This is a template portfolio for the students attending the BlueStamp Engineering program.

View the Project on GitHub

Robot that uses Computer Vision to track a ball

This will serve as a brief description of your project. Limit this to three sentences because it can become overly long at that point. This copy should draw the user in and make she/him want to read more.

Engineer School Area of Interest Grade
Nidhish J. Dalton School Machine Learning Incoming Senior

Headstone Image

Demo Video

#Future Steps

In addition to completing the project, I would also like to attempt to use a convolutional neural network (CNN) to detect a ball. The main advantaged of using a CNN to detect a ball over color detection, is that the CNN can detect a ball through the RPi Camera regaurdless of its color. It can do this because the main objective of a CNN is to find patterns based on pixel values. When using a CNN

#Third Milestone

For my third milestone, my plan was to interface the motors of the smart car chassis with the color detection portion of my OpenCV code, in order for the car to follow a tennis ball. Unfortunately, the motors of the car broke down so I was not able to complete the final step of this project. If I am able to obtain new motors in the future, I would love to complete it and demo the car following a tennis ball in real time. Nevertheless, here is the code that would enable the car to follow a tennis ball.

Second Milestone

After I got the smart car to move, I decided to write the code for color detection using OpenCV. After connecting the RPi Camera to the Rasberry Pi unit, I imported the open CV packages on the terminal. My first step was to create trackbars that determined the color that the camera was looking for. Since color is based on the parameters of RGB, I made three trackbars for each color: red, green, and blue. The values that determine the intensity of the color range from 0-255, so as I scroll the trackbar up, I can increase the intensity of each color, to match the color that I would like to detect.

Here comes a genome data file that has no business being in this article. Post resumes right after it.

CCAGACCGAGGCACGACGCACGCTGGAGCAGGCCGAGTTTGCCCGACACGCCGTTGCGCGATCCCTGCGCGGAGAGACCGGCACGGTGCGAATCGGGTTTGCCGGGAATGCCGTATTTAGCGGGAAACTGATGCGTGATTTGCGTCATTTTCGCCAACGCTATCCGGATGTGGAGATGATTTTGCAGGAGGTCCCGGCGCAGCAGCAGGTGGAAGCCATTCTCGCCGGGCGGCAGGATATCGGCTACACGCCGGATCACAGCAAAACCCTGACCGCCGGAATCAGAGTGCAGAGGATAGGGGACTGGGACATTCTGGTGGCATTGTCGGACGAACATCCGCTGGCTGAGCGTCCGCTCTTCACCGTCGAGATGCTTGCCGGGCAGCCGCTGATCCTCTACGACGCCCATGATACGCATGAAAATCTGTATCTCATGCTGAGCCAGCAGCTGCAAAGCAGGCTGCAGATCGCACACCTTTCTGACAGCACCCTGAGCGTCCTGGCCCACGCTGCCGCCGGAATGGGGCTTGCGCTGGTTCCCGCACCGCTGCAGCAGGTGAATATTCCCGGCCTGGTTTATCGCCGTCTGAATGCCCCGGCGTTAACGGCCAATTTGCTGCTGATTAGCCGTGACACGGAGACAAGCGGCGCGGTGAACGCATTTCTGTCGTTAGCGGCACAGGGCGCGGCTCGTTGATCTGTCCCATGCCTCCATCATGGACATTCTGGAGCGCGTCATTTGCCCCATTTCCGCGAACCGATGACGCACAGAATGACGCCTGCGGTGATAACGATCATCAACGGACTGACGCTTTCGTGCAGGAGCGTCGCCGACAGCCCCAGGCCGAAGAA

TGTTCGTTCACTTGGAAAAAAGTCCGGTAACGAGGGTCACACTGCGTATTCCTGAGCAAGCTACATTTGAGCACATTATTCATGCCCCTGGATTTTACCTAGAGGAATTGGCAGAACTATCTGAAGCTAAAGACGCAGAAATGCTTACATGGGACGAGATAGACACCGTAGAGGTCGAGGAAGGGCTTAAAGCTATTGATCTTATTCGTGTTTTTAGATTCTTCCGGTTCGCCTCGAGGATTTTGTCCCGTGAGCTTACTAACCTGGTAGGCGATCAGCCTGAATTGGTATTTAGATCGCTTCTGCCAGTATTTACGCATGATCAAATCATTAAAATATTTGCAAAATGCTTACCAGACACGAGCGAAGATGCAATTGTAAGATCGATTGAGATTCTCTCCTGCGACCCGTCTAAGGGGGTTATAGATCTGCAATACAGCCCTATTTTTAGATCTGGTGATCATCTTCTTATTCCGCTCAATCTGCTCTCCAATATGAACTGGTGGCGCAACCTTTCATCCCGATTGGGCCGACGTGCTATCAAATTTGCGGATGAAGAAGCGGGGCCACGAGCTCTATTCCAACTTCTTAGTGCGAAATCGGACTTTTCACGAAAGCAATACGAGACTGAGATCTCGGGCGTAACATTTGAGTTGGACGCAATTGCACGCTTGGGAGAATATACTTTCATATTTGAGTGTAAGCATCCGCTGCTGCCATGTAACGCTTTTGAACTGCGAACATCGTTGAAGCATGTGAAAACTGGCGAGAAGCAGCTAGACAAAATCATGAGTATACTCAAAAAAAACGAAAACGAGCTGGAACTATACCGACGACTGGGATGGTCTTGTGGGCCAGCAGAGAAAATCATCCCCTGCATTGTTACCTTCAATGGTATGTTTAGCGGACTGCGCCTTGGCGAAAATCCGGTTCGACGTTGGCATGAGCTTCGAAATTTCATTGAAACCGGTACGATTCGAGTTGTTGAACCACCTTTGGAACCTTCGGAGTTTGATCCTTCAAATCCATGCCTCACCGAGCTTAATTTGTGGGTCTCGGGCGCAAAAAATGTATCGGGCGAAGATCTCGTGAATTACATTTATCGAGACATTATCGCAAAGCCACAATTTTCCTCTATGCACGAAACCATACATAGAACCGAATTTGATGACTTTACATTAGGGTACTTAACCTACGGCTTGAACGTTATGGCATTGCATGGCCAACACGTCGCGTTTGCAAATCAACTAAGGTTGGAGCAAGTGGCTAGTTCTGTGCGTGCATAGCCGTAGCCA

First Milestone

My first milestone was to set up the smart car chassis, make it move, and make it stop based on ultrasonic sensor input. After sautering the wire connections to the motors and the battery, I assembled the chassis. The chassis consisted of two acryllic plates, acryllic fasteners, and standoffs. I used the fasteners to attch the motors to one plate, and then screwed in the standoffs to mount the second plate on top of the first. Afterwards, I connected the jumper wires from the motors to the terminals on the LN298 motor driver.In order to turn, go forward, and backward, I coupled the motors vertically, so that the wheels on the left side worked as one unit, and the wheels on the right side as another. In addition, I connected the positive wire from an external battery to the 12V terminal on the motor driver, and the negative wire from the battery to the ground terminal. Finally,to connect the motor driver to the Rasberry Pi, I plugged in 6 jumper wires on the input pins of the driver, and pligged them into the GPIO pins on the Rasberry Pi. For a firrst pass setting up and hooking up the Raspberry Pi and all the necessary components onto my tv. The heatsinks, the sd card, and the controller were all added to ensure that the Raspberry Pi was working. Instead of the Raspberry Pi Os software, I had to first download a different software called Retro Pie. With Retro Pie, I needed to download an Imager for Raspberry Pi. Raspberry Pi Imager automatically downloads a list of the latest versions of Raspbian supported by the Raspberry Pi. Raspbian is the typical Raspberry Pi Os software, the one I needed on the Raspberry Pi was Retro Pi. With the included SD card, I plugged in the SD into my computer and launched the Imager. The imager allowed me to set the Operating System to Retro Pi instead of Raspbian onto the SD card. With the OS imaged onto the SD, I plugged the SD card back into the Raspberry Pi and rebooted the system and Retro Bi booted up.

First Milestone